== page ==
Warr @ Fort Mason (Hi Res Cropped)Michael Warr’s books of poetry include The Armageddon of Funk (2011)Power Lines: A Decade of Poetry From Chicago’s Guild Complex (1999) as a co-editor, and We Are All The Black Boy (1991), all published by Tia Chucha Press. His awards include the 2014 Creative Work Fund award for his multimedia project “Tracing Poetic Memory in Bayview Hunters Point,”  2012 PEN Oakland Josephine Miles Award for Excellence in Literature, 2012 Poetry Honor Award from the Black Caucus of the American Library Association (BCALA), the Gwendolyn Brooks Significant Illinois Poets Award, a National Endowment of the Arts Creative Writing Fellowship, and others. The Black Caucus of the American Library Association described The Armageddon of Funk as “A poetic soundtrack to black life.” The Crisis Magazine, founded by W.E.B. DuBois, refers to Warr as a “literary long-distance runner,” and “poet-traveler.” A frequent collaborator with musicians, visual and performing artists, Michael’s poems have been dramatized on stage, depicted on canvas, and set to original music. For links to his writing, recordings, and multimedia experiments in poetry go to armageddonoffunk.tumblr.com. He is currently editing “Of Poetry & Protest: From Emmett Till to Trayvon Martin” and anthology combining poems, essays, portraits, and archival images.

Her Words
by Michael Warr

(To Gwendolyn Brooks)

An archaeologist,

not a lexicologist, figured it

out.  The word was a woman.

Mingling among

the Oromos of Ethiopia,

brandishing a painter’s

brush in a dig territorially

defined by string,

the archaeologist swept away

ancient crust and sediment

finding language, alive

and agitated, instead

of the fossilized femur

of a long-dead ramapithecus.

Words wrapped in rhythm,

pleasure, knowledge and pain.

Words as sharply defined

as an Ashanti sculpture.  Words

of an African dynasty

made of peoples

not restricted to kings.

Words that survived

the Atlantic.  Words

that survived Atlanta.  Words

that survived migration,

segregation, integration,

and false resolution.

Words worn as bracelets,

amulets and weapons.

Words that were up

long before they were down.

Word Up.

Words that give more

than she has taken.

Children’s lives reweaved

first through her poems

and then through their own.

Words that could weave a world.

Read more »

Poet A. D. Winans Bids Farewell to Fellow Poet Rod Mc Kuen

Poet Singer/song writer Rod Mc Kuen dead at the age of 81.

Over the decades I have witnessed smug poets put down the work of the poet Rod Mc Kuen. True, he was not a great poet, but how many great poets are out there?   Much of this criticism was no doubt due to jealousy that his books have sold over 60 million copies, while most small press poets would be jumping with joy if they had a book out that sold one hundred copies

 Many of his mall press critics are most likely not aware that in the fifties he read his work with Kerouac and Ginsberg at the Jazz Cellar in San Francisco,  nor that some of his best-known songs were written with composer Jacques Brel, or that Frank Sinatra, Chet Baker. Madonna. and others were among recognized artists who recorded his material.   Charles Plymell published a poem of his and mine in his literary magazine Cold Spring Journal that resulted in Mc Kuen and I corresponding for many years. One of his letters touched me deeply, and I wrote and asked him if it was OK for me to share it with others.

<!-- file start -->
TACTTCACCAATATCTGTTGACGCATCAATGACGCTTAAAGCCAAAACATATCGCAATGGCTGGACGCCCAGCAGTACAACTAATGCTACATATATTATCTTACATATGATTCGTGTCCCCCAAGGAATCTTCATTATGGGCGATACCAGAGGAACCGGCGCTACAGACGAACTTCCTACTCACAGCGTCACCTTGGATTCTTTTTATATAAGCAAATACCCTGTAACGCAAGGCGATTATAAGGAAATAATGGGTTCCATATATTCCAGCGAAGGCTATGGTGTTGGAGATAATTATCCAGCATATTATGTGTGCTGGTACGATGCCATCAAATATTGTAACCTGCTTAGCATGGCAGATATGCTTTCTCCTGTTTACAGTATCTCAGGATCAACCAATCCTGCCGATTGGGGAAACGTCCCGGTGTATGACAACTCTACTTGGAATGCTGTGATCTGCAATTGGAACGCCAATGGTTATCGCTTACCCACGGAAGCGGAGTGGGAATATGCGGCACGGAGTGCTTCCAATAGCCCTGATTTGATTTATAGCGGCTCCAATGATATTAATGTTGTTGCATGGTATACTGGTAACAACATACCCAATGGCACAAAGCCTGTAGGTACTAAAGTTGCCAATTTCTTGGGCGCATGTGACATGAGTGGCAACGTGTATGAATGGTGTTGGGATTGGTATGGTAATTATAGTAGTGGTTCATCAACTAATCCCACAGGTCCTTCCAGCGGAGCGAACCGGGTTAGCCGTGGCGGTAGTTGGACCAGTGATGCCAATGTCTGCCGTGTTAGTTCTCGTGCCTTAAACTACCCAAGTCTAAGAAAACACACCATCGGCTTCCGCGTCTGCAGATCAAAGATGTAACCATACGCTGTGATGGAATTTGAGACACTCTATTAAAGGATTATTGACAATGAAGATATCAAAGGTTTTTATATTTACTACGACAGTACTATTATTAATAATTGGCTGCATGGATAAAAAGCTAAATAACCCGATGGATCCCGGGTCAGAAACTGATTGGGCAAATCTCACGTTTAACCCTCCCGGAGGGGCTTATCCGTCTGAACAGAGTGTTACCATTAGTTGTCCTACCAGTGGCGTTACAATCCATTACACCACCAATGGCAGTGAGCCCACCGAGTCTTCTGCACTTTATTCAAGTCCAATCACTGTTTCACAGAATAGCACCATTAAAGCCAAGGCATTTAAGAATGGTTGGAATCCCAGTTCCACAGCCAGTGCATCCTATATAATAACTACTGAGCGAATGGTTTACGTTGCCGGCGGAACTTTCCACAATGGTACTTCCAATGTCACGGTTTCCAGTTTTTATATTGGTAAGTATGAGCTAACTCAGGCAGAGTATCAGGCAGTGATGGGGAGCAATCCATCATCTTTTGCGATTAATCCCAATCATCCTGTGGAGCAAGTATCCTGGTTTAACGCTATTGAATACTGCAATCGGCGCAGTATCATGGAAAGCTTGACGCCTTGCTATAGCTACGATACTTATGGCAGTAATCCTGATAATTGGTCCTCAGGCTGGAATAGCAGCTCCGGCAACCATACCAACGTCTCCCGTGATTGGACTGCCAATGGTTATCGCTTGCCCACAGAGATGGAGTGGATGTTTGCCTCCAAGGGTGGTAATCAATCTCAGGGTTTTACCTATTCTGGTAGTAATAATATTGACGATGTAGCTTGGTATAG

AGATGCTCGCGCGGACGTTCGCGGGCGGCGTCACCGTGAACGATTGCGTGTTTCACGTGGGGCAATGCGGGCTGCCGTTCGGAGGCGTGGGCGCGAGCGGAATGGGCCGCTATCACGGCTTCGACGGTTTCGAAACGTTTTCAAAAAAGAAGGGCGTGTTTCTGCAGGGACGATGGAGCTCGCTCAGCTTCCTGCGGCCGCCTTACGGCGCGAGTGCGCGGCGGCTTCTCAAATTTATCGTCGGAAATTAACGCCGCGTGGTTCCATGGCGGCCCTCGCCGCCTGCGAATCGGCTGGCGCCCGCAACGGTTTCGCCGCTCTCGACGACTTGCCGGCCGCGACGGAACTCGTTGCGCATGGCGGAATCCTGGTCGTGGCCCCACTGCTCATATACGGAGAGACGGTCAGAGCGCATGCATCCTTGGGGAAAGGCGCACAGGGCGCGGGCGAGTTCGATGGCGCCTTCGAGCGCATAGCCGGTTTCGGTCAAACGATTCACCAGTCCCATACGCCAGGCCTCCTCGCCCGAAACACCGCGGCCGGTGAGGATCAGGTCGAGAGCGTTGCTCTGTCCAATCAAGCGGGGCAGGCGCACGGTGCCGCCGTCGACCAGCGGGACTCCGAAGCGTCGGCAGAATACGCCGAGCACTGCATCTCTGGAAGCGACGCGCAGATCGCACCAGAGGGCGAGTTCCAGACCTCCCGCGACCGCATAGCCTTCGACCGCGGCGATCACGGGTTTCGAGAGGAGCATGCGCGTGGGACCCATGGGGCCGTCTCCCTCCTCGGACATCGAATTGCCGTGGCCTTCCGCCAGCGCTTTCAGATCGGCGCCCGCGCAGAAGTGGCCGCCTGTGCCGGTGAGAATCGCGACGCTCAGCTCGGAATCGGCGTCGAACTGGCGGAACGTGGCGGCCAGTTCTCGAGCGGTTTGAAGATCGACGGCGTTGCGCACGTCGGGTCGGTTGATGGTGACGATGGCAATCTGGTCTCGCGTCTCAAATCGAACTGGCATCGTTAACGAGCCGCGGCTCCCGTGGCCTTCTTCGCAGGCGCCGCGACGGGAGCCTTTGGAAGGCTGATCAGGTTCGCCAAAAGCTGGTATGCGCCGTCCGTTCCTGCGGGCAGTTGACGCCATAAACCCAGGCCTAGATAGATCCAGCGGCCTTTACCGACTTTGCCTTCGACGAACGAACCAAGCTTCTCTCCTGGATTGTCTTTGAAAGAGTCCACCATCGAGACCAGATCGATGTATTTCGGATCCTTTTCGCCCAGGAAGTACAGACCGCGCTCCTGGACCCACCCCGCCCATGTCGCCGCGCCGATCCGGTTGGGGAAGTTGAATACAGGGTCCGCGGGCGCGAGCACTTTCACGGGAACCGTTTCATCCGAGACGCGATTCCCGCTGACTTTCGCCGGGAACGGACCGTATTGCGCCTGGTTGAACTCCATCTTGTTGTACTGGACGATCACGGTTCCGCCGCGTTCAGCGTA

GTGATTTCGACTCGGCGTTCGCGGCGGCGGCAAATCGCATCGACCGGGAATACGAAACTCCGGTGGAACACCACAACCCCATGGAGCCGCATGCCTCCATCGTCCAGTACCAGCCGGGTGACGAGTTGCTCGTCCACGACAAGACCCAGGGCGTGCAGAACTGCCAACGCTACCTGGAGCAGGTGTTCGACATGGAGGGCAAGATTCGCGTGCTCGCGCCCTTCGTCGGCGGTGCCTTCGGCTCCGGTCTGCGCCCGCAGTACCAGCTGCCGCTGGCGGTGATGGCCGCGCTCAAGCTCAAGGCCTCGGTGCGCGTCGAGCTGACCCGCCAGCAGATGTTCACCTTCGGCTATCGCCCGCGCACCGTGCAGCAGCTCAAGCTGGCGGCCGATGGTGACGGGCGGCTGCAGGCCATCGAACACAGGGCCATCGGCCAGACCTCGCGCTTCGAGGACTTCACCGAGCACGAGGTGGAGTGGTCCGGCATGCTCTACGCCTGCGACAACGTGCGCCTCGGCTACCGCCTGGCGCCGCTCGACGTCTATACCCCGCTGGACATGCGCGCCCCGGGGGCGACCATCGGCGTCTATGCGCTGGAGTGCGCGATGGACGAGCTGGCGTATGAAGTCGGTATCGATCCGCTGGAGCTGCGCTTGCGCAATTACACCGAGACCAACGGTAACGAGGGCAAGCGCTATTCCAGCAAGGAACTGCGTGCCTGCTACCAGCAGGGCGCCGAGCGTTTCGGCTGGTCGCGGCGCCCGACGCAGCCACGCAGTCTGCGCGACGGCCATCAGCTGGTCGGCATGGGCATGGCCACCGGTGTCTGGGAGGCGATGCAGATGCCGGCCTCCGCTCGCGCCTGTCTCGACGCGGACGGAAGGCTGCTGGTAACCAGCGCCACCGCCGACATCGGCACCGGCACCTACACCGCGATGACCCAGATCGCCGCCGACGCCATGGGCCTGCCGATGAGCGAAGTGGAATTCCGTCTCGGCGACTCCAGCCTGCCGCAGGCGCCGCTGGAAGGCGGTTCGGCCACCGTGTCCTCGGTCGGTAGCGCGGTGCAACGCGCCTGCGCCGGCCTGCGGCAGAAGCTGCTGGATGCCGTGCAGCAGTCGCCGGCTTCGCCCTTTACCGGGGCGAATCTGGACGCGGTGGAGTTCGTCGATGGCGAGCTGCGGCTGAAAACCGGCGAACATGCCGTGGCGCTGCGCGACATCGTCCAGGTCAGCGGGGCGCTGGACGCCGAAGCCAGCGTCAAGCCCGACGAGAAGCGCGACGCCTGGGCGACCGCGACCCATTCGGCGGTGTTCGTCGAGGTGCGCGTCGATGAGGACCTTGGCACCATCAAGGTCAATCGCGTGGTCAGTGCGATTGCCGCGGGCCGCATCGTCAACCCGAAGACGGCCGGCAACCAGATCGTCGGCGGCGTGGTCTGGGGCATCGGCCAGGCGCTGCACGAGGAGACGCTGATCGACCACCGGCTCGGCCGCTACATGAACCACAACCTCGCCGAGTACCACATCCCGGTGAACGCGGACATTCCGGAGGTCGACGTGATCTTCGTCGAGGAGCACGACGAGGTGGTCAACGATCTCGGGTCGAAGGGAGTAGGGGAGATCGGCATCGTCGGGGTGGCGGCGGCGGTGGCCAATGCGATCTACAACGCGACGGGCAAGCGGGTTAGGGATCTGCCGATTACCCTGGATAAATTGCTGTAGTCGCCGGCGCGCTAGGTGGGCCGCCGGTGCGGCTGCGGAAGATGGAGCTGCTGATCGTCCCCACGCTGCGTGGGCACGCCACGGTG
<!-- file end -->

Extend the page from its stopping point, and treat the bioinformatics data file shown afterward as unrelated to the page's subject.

He gave me his blessing, and so I share it here. 

Dear AD,I put off reading Akbar’s interview with you until I could safely squirrel away some time to really read it. I knew it would be worthwhile and as I suspected the answers blew away the questions. You always exceed my expectations of you.Lots of excuses for setting aside pure and thoughtful enjoyment such as perusing words from a poet and human being I admire and respect.


A member of the family wasted away and died – just a cat to anyone who thinks being owned by a feline, silly, stupid or just plain weird, but Kubby was the closest thing I had left to a family. I haven’t heard from one brother since he was, after much petitioning brought handcuffed by plain clothed guards, from some penitentiary or another, to Mom’s funeral some decades past. Long ago we had stopped getting along when we were just getting along and not relating. The other brother? We are too close. Life was never easy with him and I’m sure his appraisal of me would be the same. Still I love him and would do anything for him but our life together seems increasingly a series of threats and demands by him and negotiations or silence from me. I am too old to quarrel and find it a waste of time so the silences between us grow longer.Last month I turned 74 and he, like you, is 71 – born three years and two days apart we celebrate our birthdays on the day between . . . so on April 28th we turned 150.Losing Kubby only amplified my sense of aloneness, not solitude, I covet solitude and can never get enough of it. I know you feel the same about the productivity and solace of being alone, your poetry, approach to it and your forty year fight to have time alone to write ring clear.Other excuses; deadlines not met, promises not kept, mail unanswered, as always saying yes to every project offered and only fulfilling a portion of them. Making endless lists, feeling guilty about not cleaning up my room . ..let alone my life. And, on and on and on. (What guts to complain about every flat surface in my room being taken up with stuff when your rooms and world have recently burned down.) I hope you have waded through all this AD because it’s a preamble to what I want to say about the kinship I found in your words. Having your poetry to rely on is something, but overhearing your conversation with an interviewer starts to make a presumptive friendship with you important. It’s after 4:00 am here, as it is up north with you, and I haven’t yet gotten to the meat and spuds of what I want to address, I’m rambling and growing tired — though I know it will be another sleepless night. Even changing the trusty right hand to the left, thus attempting to entice and surprise my dick, doesn’t seem to work any more but I’ll get through this night and morning as I do the rest.Wanted you to know in the meantime that I’m thinking of you and that your words are spinning in my ears. With a clearer head & maybe no scotch I’ll continue, maybe even before cleaning my room.Please remember that poets go on forever, whatever that is and the best that can be said for academians is that they had a nut named after them. All of us are out there in the same leaky boat and we should be bailing instead of throwing mud at one another.Luv and all that goes with it,Rod




Harper Lee to publish second novel

Good news for lovers of To Kill A Mockingbird